Ulster & Delaware Railroad Historical Society BOOKS 

The Old "Up and Down" Catskill Mountain Branch of the NewYork Central. by John M. Ham & Robert K. Bucenec (Hunter, New York, Stony Clove & Catskill Mountain Press, 2003) The second book by these authors devoted to the U&D. Superly illustrated, this hard-cover book primarily focuses on the New York Central's operations after its absorption of the U&D in 1932. Illustrated with many fabulous unpublished photos (including some color shots) that capture the grandeur of the U&D into the diesel age.

Light Rail and Short Ties Through the Notch: The Stony Clove & Catskill Mountain Railroad and Her Steam Legacy by John M. Ham & Robert K. Bucenec (Hunter, New York, Stony Clove & Catskill Mountain Press, 2002) A photo essay of the U&D's Mountain Top branch. John Ham has spent a lifetime living, working and collecting railroad photos on the Mountain Top and his decades of devotion to the U&D are apparent in this opus.

The Ulster and Delaware: Railroad Through the Catskills by Gerald M. Best (San Marino, California: Golden West Books, 1972) The standard work on the U&D. Out of print, but used copies come along frequently.

Rip Van Winkle Railroads by William F. Helmer (Berkeley, California, Howell-North, 1970)
Concentrating on the narrow-gauge Canajoharie & Catskill, Catskill Mountain, Otis Elevating, and Catskill & Tannersville. Also out of print, but frequently available used.

The Damn Nuisance. Story of the Delaware and Northern Railway 1905 to 1942 by Harry D. Archer (Privately published history of the Delaware & Northern. Hard to find and expensive when you do.

The Delaware & Northern and the Towns It Served by Gertrude Fitch Horton (Fleischmann's, NY, Purple Mountain Press, 1989). Well described by its title; much anecdotal and pictorial information about the villages on the D&N, along the East Branch of the Delaware, some of which are now under the Pepacton Reservoir.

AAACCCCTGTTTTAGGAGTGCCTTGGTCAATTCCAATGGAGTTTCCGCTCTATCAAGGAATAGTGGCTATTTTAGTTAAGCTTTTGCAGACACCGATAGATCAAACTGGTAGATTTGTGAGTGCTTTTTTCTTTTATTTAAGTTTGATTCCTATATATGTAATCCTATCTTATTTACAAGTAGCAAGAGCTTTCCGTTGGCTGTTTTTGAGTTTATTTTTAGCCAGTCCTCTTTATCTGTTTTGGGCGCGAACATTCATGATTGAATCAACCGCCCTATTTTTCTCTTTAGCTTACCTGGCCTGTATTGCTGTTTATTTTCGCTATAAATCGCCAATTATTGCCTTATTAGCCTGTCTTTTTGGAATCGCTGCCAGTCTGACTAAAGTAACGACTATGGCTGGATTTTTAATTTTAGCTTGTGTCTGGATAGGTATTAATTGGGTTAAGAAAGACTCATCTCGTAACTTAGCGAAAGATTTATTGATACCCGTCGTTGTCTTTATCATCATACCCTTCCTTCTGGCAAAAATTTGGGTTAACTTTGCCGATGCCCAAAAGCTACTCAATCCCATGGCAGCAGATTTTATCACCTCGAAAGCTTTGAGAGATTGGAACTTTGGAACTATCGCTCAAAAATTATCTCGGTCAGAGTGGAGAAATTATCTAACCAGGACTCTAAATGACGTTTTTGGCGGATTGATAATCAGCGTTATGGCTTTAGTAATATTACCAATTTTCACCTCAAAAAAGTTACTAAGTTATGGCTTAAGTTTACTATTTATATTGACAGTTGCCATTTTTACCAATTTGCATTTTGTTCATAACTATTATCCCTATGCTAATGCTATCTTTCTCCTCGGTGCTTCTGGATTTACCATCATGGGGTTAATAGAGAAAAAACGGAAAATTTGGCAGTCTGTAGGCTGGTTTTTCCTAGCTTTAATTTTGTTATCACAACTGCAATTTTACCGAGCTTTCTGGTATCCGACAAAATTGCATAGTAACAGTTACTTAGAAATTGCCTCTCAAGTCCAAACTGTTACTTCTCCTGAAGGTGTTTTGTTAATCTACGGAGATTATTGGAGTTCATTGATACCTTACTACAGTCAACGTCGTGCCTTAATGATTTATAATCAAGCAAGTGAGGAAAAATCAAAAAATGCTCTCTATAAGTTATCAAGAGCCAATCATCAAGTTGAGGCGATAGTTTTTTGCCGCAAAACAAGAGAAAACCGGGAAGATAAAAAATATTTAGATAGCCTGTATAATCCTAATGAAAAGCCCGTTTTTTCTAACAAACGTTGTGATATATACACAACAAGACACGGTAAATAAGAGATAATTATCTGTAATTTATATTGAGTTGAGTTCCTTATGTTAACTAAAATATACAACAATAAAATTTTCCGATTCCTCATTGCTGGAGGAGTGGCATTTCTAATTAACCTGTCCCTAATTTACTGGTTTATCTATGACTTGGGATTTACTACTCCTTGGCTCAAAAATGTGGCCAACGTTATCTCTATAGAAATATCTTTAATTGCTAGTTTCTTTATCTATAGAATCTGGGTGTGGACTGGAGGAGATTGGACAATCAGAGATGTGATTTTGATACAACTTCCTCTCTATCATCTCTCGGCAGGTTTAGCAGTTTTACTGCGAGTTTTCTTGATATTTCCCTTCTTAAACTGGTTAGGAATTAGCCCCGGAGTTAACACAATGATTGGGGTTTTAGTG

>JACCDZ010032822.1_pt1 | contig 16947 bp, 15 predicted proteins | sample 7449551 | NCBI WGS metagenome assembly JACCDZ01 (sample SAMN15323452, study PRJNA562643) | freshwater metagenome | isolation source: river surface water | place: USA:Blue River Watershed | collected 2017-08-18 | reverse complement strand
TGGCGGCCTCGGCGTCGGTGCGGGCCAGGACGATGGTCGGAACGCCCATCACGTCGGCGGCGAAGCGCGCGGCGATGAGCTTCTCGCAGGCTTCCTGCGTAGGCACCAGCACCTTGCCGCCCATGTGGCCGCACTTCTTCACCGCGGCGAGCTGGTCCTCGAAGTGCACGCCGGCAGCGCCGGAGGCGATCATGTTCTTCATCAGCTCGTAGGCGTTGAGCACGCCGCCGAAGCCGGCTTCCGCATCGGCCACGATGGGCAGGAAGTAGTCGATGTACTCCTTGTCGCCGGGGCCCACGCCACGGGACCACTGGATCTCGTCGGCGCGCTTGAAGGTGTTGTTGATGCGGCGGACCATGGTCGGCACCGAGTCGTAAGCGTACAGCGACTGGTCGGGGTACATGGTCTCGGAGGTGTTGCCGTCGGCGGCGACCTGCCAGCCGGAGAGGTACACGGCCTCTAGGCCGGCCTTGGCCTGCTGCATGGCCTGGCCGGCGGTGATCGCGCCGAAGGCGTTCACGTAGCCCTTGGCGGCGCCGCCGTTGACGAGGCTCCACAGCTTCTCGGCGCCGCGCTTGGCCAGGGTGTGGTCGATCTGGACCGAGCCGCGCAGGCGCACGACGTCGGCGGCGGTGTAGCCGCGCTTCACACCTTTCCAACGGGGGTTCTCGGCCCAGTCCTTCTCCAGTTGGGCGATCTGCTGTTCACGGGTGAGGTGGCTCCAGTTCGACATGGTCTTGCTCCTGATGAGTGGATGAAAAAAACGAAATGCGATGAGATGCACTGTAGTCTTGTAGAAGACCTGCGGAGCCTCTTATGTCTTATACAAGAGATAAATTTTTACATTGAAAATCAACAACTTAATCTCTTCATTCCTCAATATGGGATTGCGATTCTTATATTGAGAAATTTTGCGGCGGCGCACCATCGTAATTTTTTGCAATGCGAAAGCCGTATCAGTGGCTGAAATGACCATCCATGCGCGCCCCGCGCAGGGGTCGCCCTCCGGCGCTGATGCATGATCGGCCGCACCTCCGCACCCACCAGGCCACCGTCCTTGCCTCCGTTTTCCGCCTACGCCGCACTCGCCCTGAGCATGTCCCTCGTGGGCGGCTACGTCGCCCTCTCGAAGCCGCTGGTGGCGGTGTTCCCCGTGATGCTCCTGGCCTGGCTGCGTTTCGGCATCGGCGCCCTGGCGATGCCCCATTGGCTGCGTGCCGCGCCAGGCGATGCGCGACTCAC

O. & W. The long life and slow death of the New York, Ontario & Western Ry. by William F. Helmer (Berkeley, California, Howell-North, 1959)

To the Mountains by Rail by Manville B. Wakefield (Grahamsville, Wakefair Press, 1970); republished (Fleischmann's, NY, Purple Mountain Press, 1989). Equal parts railroad - mostly O&W - and resort hotel history of the lower Catskills, mostly Sullivan County.

The New York, Ontario & Western Railway and the Dairy Industry in Central New York State: Milk Cans, Mixed Trains, and Motor Cars by Robert E. Mohowski (Laurys Station, PA, Garrigues House Publishers,1995)

Days along the Buckwheat & Dandelion : the Unadilla Valley Railway by Fred Pugh (Brookfield, NY, Worden Press,1997). Not quite strictly our region, but our bobber caboose survived to reach us because it was sold by the O&W to the Unadilla Valley, and Fred Pugh is a really nice guy.


The Catskill Forest: A History by Michael Kudish, PhD. (Fleischmanns, NY, Purple Mountain Press, 2000). Professor of Forestry at Paul Smith's College and U&D member Mike Kudish has painstakingly documented the development of the Catskill Forest through a lifetime of scientific research that took himthrough the High Peaks, mountain bogs, the valleys and stone walls of the Catskills. Mike's documentation of the role of man, his railroads and forest industries in the Catskills makes for fascinating reading; the book is a vital reference work for any lover of Catskill railroading.

The Wood Chemical Industry in the Delaware Valley by Frank David Myers III (Middletown, NY, Prior King Press, 1986). A well-illustrated history of this forgotten Catskill industry, with special focus on Corbett & Stuart's operations along the Delaware & Northern.

Beneath Pepacton Waters by Alice H. Jacobson (Andes, NY, Pepacton Press, 1988). A well-written and illustrated overview of the towns that now lie buried beneath New York City's Pepacton Reservoir.

The Catskill Mountain House: America's Grandest Hotel by Roland Van Zandt (Hensonville, NY, Black Dome Press). Captures the birth, glory, and fiery death of America's premier mountain resort. Best known for inspiring the Hudson River School of painting, for 140 years the Catskill Mountain House stood on a rock shelf above the Hudson Valley and facing the River.

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